Explain when and where HIV originated and how it is spread.

There have been many theories as to the origin of HIV and they continue to be floated since there has been no concrete proof as to where and when it started. Oral Polio Vaccine Theory is one of the theories stating that HIV was transferred to people in Africa through the oral polio vaccine called Chat. This theory could however not be scientifically proven as the vaccine was grown from cells of the macaque monkeys which can not be infected with SIV or HIV.

It’s also argued the virus existed before the polio vaccine. (Jamie Robertson, 2008) The other common theory is the conspiracy theory terming HIV as a man made disease that was designed to wipe out large numbers of African Americans and Homosexuals by the US Federal Special Cancer Virus Program and was spread through the small pox and Hepatitis B vaccines. (Jamie Robertson, 2008)

The most common is the hunter theory which explains that the virus was transferred from chimps infected with the Simian Immunodeficiency Virus (SIV) to humans either through ingestion of infected meat or getting infected blood of the chimps in their own systems According to the BBC health segment (2006), researchers traced the origin of HIV to wild chimpanzees living in the Southern Cameroon. The international team of scientists identified a natural reservoir of SIVcpz in animals living in the wild.

The scientists believe that because of the varying of the symptoms between individuals and the rareness of the cases explains why the virus was not named for another 50 years. How it spread According to the AVERT. org, there are a number of factors that may have contributed to the sudden spread of the virus: • Travel: Both national and international travel had a major role in the spread of the virus. In the US it’s attributed to the gay sexual revolution in the late 70s and early 80s.

In Africa it could have spread along the truck routes between the towns and cities within the continent. • Blood industry: AS it became a routine medical practice there was an increased demand for donors and in some countries they were paid to donate and since the blood was not screened then it may have resulted in the sudden spread. • Drug use: there was an increase in availability of heroin in the 1970s which stimulated the growth in intravenous drug use. The establishment of the shooting galleries where the drug users could buy and rent equipment may have contributed to the spread.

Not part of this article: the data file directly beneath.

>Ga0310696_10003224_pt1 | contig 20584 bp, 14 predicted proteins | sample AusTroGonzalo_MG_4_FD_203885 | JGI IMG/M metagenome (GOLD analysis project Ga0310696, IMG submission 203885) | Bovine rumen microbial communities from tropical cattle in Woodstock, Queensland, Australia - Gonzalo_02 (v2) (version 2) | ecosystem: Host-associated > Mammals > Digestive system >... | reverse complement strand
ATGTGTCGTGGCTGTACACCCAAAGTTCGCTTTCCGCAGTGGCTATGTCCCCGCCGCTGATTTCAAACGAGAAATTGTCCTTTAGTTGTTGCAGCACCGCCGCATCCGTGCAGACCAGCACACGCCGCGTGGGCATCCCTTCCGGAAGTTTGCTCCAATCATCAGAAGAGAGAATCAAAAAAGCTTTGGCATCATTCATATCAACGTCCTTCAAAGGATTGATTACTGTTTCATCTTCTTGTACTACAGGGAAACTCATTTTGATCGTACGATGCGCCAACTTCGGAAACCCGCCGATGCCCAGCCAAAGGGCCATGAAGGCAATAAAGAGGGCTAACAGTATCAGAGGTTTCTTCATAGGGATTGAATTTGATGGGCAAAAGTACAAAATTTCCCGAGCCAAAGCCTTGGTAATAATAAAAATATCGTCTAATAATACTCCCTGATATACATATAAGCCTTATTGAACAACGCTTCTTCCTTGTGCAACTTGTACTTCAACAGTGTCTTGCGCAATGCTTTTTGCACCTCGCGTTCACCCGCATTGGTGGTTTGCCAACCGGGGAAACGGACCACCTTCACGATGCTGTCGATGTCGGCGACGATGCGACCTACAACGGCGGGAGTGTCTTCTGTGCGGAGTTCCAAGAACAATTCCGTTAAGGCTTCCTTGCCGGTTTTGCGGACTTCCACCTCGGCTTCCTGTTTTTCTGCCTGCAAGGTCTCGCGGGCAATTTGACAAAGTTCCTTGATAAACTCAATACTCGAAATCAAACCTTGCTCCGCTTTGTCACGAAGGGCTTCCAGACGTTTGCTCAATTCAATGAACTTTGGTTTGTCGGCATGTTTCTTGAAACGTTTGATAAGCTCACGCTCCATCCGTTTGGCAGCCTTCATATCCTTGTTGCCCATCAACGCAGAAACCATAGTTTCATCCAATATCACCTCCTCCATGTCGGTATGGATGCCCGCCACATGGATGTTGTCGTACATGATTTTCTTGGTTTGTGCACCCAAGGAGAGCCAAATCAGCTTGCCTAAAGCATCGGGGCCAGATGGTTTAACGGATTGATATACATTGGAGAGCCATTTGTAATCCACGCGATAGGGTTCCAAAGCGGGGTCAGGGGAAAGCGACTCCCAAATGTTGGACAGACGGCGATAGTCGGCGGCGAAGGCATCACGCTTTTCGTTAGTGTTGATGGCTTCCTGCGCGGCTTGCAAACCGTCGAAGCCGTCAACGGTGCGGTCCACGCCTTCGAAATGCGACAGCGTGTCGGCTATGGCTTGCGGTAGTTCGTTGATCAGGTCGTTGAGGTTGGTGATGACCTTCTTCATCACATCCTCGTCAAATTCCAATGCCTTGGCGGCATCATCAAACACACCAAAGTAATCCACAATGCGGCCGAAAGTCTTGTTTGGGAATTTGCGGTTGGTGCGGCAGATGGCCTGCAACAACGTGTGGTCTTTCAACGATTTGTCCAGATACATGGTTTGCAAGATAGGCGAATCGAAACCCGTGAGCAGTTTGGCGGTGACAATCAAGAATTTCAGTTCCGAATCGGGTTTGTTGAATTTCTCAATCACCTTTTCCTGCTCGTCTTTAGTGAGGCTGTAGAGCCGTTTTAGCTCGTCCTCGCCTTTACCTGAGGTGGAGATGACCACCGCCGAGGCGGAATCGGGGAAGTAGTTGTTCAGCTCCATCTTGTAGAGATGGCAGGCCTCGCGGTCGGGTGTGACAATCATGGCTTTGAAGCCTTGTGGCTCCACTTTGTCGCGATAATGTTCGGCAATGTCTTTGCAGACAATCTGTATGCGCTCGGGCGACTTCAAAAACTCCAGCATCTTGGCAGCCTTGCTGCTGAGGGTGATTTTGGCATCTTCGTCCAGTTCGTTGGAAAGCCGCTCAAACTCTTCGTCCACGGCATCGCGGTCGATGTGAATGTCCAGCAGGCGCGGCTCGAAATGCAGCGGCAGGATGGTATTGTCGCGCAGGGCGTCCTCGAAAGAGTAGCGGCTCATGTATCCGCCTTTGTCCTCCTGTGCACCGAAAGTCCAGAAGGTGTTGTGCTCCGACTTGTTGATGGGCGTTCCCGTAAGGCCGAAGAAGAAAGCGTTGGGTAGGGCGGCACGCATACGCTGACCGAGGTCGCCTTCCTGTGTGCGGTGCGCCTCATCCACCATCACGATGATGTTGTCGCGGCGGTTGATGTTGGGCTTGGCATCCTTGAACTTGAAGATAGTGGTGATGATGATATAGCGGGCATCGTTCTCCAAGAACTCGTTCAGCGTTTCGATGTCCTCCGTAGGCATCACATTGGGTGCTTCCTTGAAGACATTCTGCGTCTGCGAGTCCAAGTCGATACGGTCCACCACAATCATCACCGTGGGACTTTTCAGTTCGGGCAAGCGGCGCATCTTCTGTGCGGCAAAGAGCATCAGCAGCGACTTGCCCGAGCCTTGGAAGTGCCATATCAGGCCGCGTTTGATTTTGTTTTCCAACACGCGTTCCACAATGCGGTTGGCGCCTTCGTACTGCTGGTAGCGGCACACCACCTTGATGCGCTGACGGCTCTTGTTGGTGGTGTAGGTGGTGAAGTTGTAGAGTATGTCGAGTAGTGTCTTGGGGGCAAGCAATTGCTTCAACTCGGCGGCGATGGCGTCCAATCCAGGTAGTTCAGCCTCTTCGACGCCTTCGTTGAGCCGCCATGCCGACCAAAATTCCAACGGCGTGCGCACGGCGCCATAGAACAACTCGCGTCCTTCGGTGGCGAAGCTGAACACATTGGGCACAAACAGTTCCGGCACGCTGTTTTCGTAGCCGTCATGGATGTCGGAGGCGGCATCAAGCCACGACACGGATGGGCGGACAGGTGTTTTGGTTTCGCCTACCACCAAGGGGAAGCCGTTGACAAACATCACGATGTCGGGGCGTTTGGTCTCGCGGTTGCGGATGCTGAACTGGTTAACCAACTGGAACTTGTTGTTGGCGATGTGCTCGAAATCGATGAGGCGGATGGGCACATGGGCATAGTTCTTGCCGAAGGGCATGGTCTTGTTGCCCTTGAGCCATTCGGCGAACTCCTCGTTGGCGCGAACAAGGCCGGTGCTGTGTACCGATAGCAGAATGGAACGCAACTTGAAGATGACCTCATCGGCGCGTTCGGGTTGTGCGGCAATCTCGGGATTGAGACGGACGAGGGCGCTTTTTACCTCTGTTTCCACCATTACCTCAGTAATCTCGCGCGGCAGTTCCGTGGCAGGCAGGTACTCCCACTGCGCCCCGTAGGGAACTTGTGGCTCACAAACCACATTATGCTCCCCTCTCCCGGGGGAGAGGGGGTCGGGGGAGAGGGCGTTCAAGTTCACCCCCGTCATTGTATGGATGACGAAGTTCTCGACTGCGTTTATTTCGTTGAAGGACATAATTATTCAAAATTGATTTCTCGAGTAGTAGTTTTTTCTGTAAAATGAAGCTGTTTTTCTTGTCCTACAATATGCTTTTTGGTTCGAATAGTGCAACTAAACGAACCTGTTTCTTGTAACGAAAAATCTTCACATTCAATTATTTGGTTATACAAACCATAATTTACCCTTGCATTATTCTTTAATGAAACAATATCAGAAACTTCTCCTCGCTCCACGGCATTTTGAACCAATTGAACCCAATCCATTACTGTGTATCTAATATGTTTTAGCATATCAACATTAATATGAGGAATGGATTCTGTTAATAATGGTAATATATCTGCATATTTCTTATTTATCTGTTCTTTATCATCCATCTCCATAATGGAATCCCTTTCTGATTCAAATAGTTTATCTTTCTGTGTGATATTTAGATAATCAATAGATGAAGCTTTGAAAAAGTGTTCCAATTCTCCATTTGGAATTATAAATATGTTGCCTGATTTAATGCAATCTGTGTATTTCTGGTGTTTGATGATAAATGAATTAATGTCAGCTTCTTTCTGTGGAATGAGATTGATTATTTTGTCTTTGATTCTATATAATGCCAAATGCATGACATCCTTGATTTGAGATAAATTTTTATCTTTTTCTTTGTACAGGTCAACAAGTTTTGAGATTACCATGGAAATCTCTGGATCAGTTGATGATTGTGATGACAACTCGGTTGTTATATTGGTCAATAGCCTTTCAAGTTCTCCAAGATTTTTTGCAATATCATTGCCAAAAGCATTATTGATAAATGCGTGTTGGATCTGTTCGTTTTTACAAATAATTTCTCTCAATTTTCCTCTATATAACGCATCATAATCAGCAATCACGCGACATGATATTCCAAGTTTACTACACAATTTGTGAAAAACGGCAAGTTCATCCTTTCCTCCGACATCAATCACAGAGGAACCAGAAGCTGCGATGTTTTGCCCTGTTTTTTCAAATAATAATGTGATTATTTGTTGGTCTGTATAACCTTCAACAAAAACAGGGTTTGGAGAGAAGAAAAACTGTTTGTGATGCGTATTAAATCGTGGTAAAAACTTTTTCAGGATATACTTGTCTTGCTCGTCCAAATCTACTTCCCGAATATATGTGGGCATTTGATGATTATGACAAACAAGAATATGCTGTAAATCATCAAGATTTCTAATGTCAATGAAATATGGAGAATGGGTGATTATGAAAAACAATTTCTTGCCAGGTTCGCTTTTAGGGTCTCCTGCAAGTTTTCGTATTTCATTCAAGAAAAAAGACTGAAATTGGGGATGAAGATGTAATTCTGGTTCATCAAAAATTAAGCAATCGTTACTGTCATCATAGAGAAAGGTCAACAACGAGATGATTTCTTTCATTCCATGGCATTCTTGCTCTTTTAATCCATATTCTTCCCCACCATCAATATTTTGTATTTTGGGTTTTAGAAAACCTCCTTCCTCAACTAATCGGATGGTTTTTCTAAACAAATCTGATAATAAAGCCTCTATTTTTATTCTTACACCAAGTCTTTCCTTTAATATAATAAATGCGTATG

Steps to reduce the spread of HIV The HIV is only transmittable in ways that can get it into the bloodstream. There are three ways in which it can be transmitted (AIDS. ORG, 2007) • Unprotected sexual contact with an infected person • Direct blood contact including injections needles, blood transfusions, accidents in health care settings or other blood products. • Mother to baby before or during birth, or through breast milk The spread of the virus can therefore be achieved by avoiding the ways in which one gets infected.

The major way in which HIV has spread is through sexual activity. The best way to stop the spread is abstinence which is basically having no sex . The other way is to stay faithful to one partner of which both of you have to be negative. The third option which has been put forward is the use of barriers like condoms although this is not a 100% safe. HIV is also known to be spread through the sharing of needles especially with the drug abusers and in small percentage in health centers.

Needles should only be used by one person and if there is sharing, hygiene measures should be undertaken like use of bleach and subjecting the needles to high temperatures to kill the virus. In hospitals the needles should be discarded once used and should be responsibly done. The blood should be thoroughly screened for the virus so as not to transfuse already infected blood to a patient. The other method is the reduction of mother to child transmission before, during and after birth.

Pregnant women should be tested for the virus so as the health providers can intervene especially during the child birth process to prevent contact of the child with the mother’s blood and also advise the mother not to breastfeed the child. Incase a person has been exposed to the virus there are antiretroviral drugs called ”Post exposure prophylaxis” or PEP which may help reduce decrease the risk of infection but this has to be immediately after the exposure. This is mainly given to rape victims or people who handle people living with the virus.

Education is also a very important tool in the reduction of the spread as most people contract it due to ignorance or lack of knowledge. When people are well informed then they can make more informed choices towards reducing the spread and protecting themselves against exposure to the virus. The spread of HIV can not be curbed by one method but all the methods have to be employed by the different people to stop the spread. References AIDS. ORG (2007), Stopping the Spread of HIV, Viewed on 31, March 2009, < http://www. aids.

org/factSheets/150-Stopping-the-Spread-of-HIV. html> AVERT>org, (March 20, 2009), The origin of AIDS and HIV and the first cases of AIDS, Viewed on 31 March 2009, http://www. avert. org/origins. htm BBC News (2006), HIV origin ‘found in wild chimps’ Viewed on 31 March 2009, <http://news. bbc. co. uk/2/hi/health/5012268. stm> Jamie Robertson (2008),Theories on the Origin of HIV, Three Explanations for the Emergence of the AIDS Epidemic, Viewed on 31 March 2009,< http://aidshiv. suite101. com/article. cfm/theories_on_the_origin_of_hiv>

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